Walk around the Amos Rex
Originally built for the 1936 Olympics, which only happened several years later, this Art Nouveau masterpiece has been lovingly restored and given a new lease of life. Climb a spiral staircase to find a cinema with striking red leather seats and head downstairs to an art gallery built in the basement. Perfect for showcasing largescale installations, the cavernous area hosts several shows throughout the year.
Light streams through windows built into cones rising from the marketplace square outside. Cherished by locals, the futuristic structures have been a particular hit with skateboarders. The gallery even has a stash of spare skateboards behind the counter should any tourists like to have a go. Pop into the neighbouring Lasipalatsi cafe to admire the frescoes and more 1930s design. Visit amosrex.fi/en/
Dine at Cheri
The latest venture from adventurous, trend-setting chef Richard McCormick only opened a few weeks ago, but it’s already causing a stir. Overlooking Esplanade Park in the centre of Helsinki, the unabashedly pink parlour is a playful mix of plush dining booths and tacky Eighties antiques.
Once the Instagram frenzy is over, however, it’s worth sticking around for the food. Using local Finnish ingredients to transform French and European favourites, the menu is a delight. A tartare of foraged mushrooms is rich in earthy, forest flavours; a lobster linguine is a sweet and salty nod to the sea.
If you’re lucky, Richard’s mum, Nisa, might be on waitress duty. A flamboyant character with a background in singing musicals, she’ll happily share stories of her colourful life. Visit cherihelsinki.com
Sleep in the new Scandic Grand Hotel
So much of Helsinki’s architecture deserves attention. One of the most iconic structures is the train station, built in the early 20th century. An example of Art Nouveau splendour, its pistachio-hued clocktower rises above two pairs of lantern-bearing statues flanking the entrance.
Designed by the same architect, Eliel Saarinen, the neighbouring railway administration building has been transformed into a hotel. Inside, long corridors are laid out in a grid system, with wide staircases connecting each floor. Highlight features include original murals signposting different departments and a wooden boardroom table scarred by the imprint of a speaker’s hammer.
The breakfast buffet is one of the city’s finest offerings. Find three types of porridge, a seasonal apple crumble with custard, and egg soufflé served with a chimichurri sauce. From €102 per night (around £87), including breakfast. Visit scandichotels.com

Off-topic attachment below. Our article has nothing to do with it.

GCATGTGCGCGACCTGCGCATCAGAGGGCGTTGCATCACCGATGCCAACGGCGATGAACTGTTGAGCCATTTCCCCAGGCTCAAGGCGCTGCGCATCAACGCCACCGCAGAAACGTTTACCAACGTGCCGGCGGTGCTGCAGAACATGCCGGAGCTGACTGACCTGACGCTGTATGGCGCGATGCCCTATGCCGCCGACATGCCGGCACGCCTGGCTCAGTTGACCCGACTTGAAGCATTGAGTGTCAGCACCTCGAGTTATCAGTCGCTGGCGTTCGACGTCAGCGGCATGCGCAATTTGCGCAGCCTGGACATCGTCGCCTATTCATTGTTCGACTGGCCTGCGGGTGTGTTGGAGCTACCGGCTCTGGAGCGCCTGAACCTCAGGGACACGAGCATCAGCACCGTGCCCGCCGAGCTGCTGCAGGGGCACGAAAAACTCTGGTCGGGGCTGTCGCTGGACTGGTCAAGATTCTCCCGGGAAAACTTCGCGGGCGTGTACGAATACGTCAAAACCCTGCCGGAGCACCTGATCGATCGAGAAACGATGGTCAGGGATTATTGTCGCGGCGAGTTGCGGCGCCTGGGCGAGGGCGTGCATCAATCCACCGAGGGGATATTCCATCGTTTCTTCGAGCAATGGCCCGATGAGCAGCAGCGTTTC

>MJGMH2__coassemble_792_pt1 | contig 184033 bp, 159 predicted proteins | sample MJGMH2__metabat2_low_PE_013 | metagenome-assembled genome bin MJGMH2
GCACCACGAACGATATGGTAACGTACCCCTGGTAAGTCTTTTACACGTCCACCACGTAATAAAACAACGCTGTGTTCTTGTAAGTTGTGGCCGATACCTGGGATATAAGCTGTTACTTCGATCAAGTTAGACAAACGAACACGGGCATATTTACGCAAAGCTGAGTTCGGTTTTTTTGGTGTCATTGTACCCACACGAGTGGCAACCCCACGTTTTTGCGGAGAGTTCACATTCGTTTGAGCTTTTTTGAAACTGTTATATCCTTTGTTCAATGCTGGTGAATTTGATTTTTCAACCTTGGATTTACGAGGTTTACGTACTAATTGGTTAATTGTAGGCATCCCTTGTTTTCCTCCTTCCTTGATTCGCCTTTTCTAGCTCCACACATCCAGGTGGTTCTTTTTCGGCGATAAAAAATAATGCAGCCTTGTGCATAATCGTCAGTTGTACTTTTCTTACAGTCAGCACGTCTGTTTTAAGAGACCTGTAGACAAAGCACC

Shop with a conscience
Living so close to nature, Finns have an inbuilt desire to live as sustainably as possible. Mindful of the waste generated by over-consumption, citizens are changing their habits and finding new ways to eat and shop.
Alongside popular charity stores featuring furnishings and bric a brac, several designer clothes shops aim to give used items a new home. A cut above any jumble sale, clothing hangs neatly from rails and accessories are displayed in glass cabinets at Flea (Iso Roobertinkatu 11), which also doubles as a champagne bar. It’s a similar set up at Relove (Fredrikinkatu 25), where a section is set aside for a trendy café serving elaborate cakes and pastries.
Go one step further and start from scratch with an excellent collection of yarns sold at multiple knitting shops in the city. Part of the school curriculum, the popular pastime is taught to boys and girls.
*Leave a trip itinerary with family or friends. If hiking by yourself and don’t have family or friends in the area with whom you could leave an itinerary with, leave an itinerary in the vehicle.
*Every hunter should carry these “ten essentials”: map, compass, flashlight, extra food and water, extra clothes, sunglasses, first-aid kit, pocketknife, waterproof matches, and fire starter.
*Shooting and/or hunting is prohibited in developed recreation sites and trailheads including Lake Como and Bass Creek Recreation Areas.
*Be aware that there may be bears in the area, store food properly. Also, carcasses should not be closer than 100 yards to your sleeping area.
*Your cell phone can save your life, but don’t depend on having sufficient coverage, particularly in remote parts of the Bitterroot National Forest.
*Follow the ‘Pack It In, Pack It Out’ and ‘Leave No Trace’ principles while camping.
*Campers, hunters, and others are not allowed to camp for more than 16 consecutive days in one location. New camps must be located five air miles from the previous camp.
*Choose a site for a campfire carefully, near water if possible, and clear it of any combustible material. Remember, just because it’s cold in the morning doesn’t mean fires can’t spread quickly! NEVER walk away from a smoldering campfire. ALWAYS make sure a fire is dead out.